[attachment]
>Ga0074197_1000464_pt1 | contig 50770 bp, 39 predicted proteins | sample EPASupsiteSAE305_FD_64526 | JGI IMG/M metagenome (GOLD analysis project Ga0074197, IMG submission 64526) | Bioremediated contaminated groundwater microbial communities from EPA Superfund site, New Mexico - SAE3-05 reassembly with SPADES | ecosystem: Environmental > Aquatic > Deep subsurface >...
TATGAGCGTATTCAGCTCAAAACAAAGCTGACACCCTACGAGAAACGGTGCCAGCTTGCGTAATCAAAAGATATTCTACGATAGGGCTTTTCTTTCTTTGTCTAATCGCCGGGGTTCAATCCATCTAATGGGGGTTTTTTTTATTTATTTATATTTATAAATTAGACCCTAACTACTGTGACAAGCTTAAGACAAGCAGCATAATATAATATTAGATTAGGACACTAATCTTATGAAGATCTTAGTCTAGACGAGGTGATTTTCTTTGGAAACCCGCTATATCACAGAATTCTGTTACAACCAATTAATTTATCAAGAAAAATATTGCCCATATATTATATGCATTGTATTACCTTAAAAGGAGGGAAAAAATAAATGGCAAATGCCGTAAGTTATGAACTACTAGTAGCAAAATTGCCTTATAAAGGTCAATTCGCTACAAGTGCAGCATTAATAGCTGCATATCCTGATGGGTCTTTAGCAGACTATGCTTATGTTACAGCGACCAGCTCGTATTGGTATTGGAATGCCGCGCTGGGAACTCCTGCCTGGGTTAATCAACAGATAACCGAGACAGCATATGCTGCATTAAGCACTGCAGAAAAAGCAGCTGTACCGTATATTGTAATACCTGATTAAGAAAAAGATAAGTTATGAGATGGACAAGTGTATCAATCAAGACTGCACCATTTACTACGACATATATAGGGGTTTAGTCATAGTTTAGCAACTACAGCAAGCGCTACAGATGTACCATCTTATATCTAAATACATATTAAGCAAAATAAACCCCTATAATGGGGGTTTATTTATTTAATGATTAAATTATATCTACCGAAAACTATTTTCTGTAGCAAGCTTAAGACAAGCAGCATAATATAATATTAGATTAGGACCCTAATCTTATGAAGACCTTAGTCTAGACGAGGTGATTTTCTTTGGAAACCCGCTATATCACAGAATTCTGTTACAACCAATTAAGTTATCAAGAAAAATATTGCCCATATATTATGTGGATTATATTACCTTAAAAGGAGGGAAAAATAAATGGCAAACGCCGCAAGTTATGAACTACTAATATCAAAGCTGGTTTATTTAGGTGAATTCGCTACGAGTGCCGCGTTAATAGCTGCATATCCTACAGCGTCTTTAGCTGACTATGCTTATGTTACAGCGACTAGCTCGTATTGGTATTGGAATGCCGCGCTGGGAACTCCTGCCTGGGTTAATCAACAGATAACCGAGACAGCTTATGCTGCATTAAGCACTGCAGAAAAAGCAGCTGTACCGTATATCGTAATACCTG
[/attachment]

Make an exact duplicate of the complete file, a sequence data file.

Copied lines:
>Ga0074197_1000464_pt1 | contig 50770 bp, 39 predicted proteins | sample EPASupsiteSAE305_FD_64526 | JGI IMG/M metagenome (GOLD analysis project Ga0074197, IMG submission 64526) | Bioremediated contaminated groundwater microbial communities from EPA Superfund site, New Mexico - SAE3-05 reassembly with SPADES | ecosystem: Environmental > Aquatic > Deep subsurface >...
TATGAGCGTATTCAGCTCAAAACAAAGCTGACACCCTACGAGAAACGGTGCCAGCTTGCGTAATCAAAAGATATTCTACGATAGGGCTTTTCTTTCTTTGTCTAATCGCCGGGGTTCAATCCATCTAATGGGGGTTTTTTTTATTTATTTATATTTATAAATTAGACCCTAACTACTGTGACAAGCTTAAGACAAGCAGCATAATATAATATTAGATTAGGACACTAATCTTATGAAGATCTTAGTCTAGACGAGGTGATTTTCTTTGGAAACCCGCTATATCACAGAATTCTGTTACAACCAATTAATTTATCAAGAAAAATATTGCCCATATATTATATGCATTGTATTACCTTAAAAGGAGGGAAAAAATAAATGGCAAATGCCGTAAGTTATGAACTACTAGTAGCAAAATTGCCTTATAAAGGTCAATTCGCTACAAGTGCAGCATTAATAGCTGCATATCCTGATGGGTCTTTAGCAGACTATGCTTATGTTACAGCGACCAGCTCGTATTGGTATTGGAATGCCGCGCTGGGAACTCCTGCCTGGGTTAATCAACAGATAACCGAGACAGCATATGCTGCATTAAGCACTGCAGAAAAAGCAGCTGTACCGTATATTGTAATACCTGATTAAGAAAAAGATAAGTTATGAGATGGACAAGTGTATCAATCAAGACTGCACCATTTACTACGACATATATAGGGGTTTAGTCATAGTTTAGCAACTACAGCAAGCGCTACAGATGTACCATCTTATATCTAAATACATATTAAGCAAAATAAACCCCTATAATGGGGGTTTATTTATTTAATGATTAAATTATATCTACCGAAAACTATTTTCTGTAGCAAGCTTAAGACAAGCAGCATAATATAATATTAGATTAGGACCCTAATCTTATGAAGACCTTAGTCTAGACGAGGTGATTTTCTTTGGAAACCCGCTATATCACAGAATTCTGTTACAACCAATTAAGTTATCAAGAAAAATATTGCCCATATATTATGTGGATTATATTACCTTAAAAGGAGGGAAAAATAAATGGCAAACGCCGCAAGTTATGAACTACTAATATCAAAGCTGGTTTATTTAGGTGAATTCGCTACGAGTGCCGCGTTAATAGCTGCATATCCTACAGCGTCTTTAGCTGACTATGCTTATGTTACAGCGACTAGCTCGTATTGGTATTGGAATGCCGCGCTGGGAACTCCTGCCTGGGTTAATCAACAGATAACCGAGACAGCTTATGCTGCATTAAGCACTGCAGAAAAAGCAGCTGTACCGTATATCGTAATACCTG